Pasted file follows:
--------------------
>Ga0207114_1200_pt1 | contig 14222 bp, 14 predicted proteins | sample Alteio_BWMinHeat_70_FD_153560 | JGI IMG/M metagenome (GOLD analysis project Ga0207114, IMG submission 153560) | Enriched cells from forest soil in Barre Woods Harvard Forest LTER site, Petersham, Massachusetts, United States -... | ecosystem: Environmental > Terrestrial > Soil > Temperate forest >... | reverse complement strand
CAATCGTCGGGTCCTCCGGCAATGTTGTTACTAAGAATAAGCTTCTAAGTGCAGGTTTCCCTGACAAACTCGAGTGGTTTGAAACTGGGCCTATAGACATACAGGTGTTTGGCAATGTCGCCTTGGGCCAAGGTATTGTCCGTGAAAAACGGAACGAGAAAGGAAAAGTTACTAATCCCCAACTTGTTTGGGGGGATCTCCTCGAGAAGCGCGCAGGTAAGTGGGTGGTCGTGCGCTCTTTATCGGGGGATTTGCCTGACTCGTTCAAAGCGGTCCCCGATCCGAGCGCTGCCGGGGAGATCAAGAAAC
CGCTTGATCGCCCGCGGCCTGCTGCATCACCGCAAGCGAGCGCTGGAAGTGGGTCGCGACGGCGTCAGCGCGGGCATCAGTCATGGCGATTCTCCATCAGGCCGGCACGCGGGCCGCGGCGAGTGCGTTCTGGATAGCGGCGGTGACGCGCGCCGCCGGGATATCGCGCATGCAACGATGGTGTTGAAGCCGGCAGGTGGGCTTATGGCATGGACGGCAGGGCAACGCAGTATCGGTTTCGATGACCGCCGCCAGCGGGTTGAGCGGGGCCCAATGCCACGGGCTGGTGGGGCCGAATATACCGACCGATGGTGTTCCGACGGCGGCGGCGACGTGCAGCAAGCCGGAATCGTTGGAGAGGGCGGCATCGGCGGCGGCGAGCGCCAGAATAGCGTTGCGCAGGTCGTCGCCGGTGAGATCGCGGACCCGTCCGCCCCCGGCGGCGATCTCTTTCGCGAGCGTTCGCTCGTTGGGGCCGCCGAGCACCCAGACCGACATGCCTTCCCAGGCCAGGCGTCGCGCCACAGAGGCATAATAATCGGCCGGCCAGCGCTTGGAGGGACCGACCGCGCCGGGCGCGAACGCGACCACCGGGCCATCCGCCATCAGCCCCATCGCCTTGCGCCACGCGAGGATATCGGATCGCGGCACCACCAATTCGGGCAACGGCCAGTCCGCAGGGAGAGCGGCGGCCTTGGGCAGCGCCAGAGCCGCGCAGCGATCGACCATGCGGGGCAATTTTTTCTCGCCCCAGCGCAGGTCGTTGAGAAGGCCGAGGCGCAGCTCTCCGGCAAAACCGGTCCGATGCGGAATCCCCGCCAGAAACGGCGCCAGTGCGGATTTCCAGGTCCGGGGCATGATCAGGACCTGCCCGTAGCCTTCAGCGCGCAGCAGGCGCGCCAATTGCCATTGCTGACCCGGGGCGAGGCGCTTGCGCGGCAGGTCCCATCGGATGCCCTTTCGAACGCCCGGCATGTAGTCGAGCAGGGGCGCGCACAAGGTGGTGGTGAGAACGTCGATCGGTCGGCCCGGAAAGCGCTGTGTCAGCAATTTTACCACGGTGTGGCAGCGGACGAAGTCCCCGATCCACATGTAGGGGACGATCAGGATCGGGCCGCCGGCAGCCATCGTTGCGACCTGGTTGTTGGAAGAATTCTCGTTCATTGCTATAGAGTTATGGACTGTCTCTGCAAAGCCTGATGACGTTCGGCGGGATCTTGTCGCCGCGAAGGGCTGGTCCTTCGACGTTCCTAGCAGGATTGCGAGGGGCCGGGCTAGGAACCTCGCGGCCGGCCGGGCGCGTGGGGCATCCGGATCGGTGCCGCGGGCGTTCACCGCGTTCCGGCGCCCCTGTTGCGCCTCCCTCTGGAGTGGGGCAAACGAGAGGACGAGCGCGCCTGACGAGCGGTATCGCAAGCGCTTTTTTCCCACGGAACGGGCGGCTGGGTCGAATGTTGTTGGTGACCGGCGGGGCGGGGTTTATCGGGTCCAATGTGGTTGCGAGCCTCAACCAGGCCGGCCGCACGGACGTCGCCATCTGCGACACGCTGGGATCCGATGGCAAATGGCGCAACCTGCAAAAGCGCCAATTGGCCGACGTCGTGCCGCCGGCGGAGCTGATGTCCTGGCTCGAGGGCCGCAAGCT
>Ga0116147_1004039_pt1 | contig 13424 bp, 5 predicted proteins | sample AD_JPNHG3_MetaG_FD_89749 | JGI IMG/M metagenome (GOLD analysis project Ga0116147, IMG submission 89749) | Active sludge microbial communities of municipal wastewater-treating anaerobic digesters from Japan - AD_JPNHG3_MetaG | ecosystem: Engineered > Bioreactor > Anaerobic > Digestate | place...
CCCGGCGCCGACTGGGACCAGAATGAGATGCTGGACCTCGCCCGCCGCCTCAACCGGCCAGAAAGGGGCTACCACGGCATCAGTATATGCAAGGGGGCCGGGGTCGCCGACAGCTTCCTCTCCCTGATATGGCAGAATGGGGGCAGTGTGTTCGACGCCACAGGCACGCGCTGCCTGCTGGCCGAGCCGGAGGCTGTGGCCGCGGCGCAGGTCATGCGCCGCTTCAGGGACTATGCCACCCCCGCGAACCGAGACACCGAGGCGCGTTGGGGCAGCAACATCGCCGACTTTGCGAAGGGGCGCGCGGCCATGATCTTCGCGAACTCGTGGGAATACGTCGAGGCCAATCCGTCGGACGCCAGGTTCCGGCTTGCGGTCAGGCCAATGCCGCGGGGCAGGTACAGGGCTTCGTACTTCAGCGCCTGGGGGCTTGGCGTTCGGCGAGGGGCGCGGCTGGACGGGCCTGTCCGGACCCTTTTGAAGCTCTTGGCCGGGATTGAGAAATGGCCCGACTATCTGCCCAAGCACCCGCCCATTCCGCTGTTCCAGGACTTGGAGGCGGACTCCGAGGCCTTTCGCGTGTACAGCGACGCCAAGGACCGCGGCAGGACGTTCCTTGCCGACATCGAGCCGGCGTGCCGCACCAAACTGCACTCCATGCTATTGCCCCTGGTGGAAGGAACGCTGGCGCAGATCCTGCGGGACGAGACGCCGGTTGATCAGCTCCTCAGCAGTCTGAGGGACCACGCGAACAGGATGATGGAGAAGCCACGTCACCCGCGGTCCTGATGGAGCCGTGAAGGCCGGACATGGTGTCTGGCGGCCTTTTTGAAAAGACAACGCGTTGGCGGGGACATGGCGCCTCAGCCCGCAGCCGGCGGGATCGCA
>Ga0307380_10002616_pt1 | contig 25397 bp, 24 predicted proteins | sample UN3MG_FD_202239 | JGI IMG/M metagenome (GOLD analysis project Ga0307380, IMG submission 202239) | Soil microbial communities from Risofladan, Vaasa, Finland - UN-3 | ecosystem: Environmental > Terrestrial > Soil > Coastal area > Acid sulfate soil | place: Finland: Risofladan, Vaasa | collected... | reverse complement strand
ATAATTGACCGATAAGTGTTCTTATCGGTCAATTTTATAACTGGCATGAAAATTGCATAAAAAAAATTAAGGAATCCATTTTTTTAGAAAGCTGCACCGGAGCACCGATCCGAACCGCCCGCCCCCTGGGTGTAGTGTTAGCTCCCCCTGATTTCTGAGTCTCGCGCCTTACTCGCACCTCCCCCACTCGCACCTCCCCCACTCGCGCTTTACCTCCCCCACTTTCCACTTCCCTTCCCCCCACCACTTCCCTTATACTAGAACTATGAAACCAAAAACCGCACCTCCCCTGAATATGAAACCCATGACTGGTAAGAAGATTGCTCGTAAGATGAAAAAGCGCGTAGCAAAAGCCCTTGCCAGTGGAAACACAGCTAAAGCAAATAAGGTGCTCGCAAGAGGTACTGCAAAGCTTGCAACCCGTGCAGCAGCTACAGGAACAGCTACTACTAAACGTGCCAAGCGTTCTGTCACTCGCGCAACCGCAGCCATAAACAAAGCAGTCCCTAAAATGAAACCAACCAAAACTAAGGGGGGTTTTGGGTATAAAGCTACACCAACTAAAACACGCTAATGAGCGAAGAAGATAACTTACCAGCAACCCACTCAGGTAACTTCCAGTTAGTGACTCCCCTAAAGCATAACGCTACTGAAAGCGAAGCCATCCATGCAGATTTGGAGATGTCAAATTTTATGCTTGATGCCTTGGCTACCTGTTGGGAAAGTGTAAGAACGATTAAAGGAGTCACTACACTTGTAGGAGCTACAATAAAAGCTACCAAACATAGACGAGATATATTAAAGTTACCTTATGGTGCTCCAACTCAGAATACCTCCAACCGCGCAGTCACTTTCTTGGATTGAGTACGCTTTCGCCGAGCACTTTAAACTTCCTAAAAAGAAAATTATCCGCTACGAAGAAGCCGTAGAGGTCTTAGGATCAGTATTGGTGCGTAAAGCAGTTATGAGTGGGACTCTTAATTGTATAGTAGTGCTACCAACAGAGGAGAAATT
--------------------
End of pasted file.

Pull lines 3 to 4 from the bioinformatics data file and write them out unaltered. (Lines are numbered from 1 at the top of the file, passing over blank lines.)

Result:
CGCTTGATCGCCCGCGGCCTGCTGCATCACCGCAAGCGAGCGCTGGAAGTGGGTCGCGACGGCGTCAGCGCGGGCATCAGTCATGGCGATTCTCCATCAGGCCGGCACGCGGGCCGCGGCGAGTGCGTTCTGGATAGCGGCGGTGACGCGCGCCGCCGGGATATCGCGCATGCAACGATGGTGTTGAAGCCGGCAGGTGGGCTTATGGCATGGACGGCAGGGCAACGCAGTATCGGTTTCGATGACCGCCGCCAGCGGGTTGAGCGGGGCCCAATGCCACGGGCTGGTGGGGCCGAATATACCGACCGATGGTGTTCCGACGGCGGCGGCGACGTGCAGCAAGCCGGAATCGTTGGAGAGGGCGGCATCGGCGGCGGCGAGCGCCAGAATAGCGTTGCGCAGGTCGTCGCCGGTGAGATCGCGGACCCGTCCGCCCCCGGCGGCGATCTCTTTCGCGAGCGTTCGCTCGTTGGGGCCGCCGAGCACCCAGACCGACATGCCTTCCCAGGCCAGGCGTCGCGCCACAGAGGCATAATAATCGGCCGGCCAGCGCTTGGAGGGACCGACCGCGCCGGGCGCGAACGCGACCACCGGGCCATCCGCCATCAGCCCCATCGCCTTGCGCCACGCGAGGATATCGGATCGCGGCACCACCAATTCGGGCAACGGCCAGTCCGCAGGGAGAGCGGCGGCCTTGGGCAGCGCCAGAGCCGCGCAGCGATCGACCATGCGGGGCAATTTTTTCTCGCCCCAGCGCAGGTCGTTGAGAAGGCCGAGGCGCAGCTCTCCGGCAAAACCGGTCCGATGCGGAATCCCCGCCAGAAACGGCGCCAGTGCGGATTTCCAGGTCCGGGGCATGATCAGGACCTGCCCGTAGCCTTCAGCGCGCAGCAGGCGCGCCAATTGCCATTGCTGACCCGGGGCGAGGCGCTTGCGCGGCAGGTCCCATCGGATGCCCTTTCGAACGCCCGGCATGTAGTCGAGCAGGGGCGCGCACAAGGTGGTGGTGAGAACGTCGATCGGTCGGCCCGGAAAGCGCTGTGTCAGCAATTTTACCACGGTGTGGCAGCGGACGAAGTCCCCGATCCACATGTAGGGGACGATCAGGATCGGGCCGCCGGCAGCCATCGTTGCGACCTGGTTGTTGGAAGAATTCTCGTTCATTGCTATAGAGTTATGGACTGTCTCTGCAAAGCCTGATGACGTTCGGCGGGATCTTGTCGCCGCGAAGGGCTGGTCCTTCGACGTTCCTAGCAGGATTGCGAGGGGCCGGGCTAGGAACCTCGCGGCCGGCCGGGCGCGTGGGGCATCCGGATCGGTGCCGCGGGCGTTCACCGCGTTCCGGCGCCCCTGTTGCGCCTCCCTCTGGAGTGGGGCAAACGAGAGGACGAGCGCGCCTGACGAGCGGTATCGCAAGCGCTTTTTTCCCACGGAACGGGCGGCTGGGTCGAATGTTGTTGGTGACCGGCGGGGCGGGGTTTATCGGGTCCAATGTGGTTGCGAGCCTCAACCAGGCCGGCCGCACGGACGTCGCCATCTGCGACACGCTGGGATCCGATGGCAAATGGCGCAACCTGCAAAAGCGCCAATTGGCCGACGTCGTGCCGCCGGCGGAGCTGATGTCCTGGCTCGAGGGCCGCAAGCT
>Ga0116147_1004039_pt1 | contig 13424 bp, 5 predicted proteins | sample AD_JPNHG3_MetaG_FD_89749 | JGI IMG/M metagenome (GOLD analysis project Ga0116147, IMG submission 89749) | Active sludge microbial communities of municipal wastewater-treating anaerobic digesters from Japan - AD_JPNHG3_MetaG | ecosystem: Engineered > Bioreactor > Anaerobic > Digestate | place...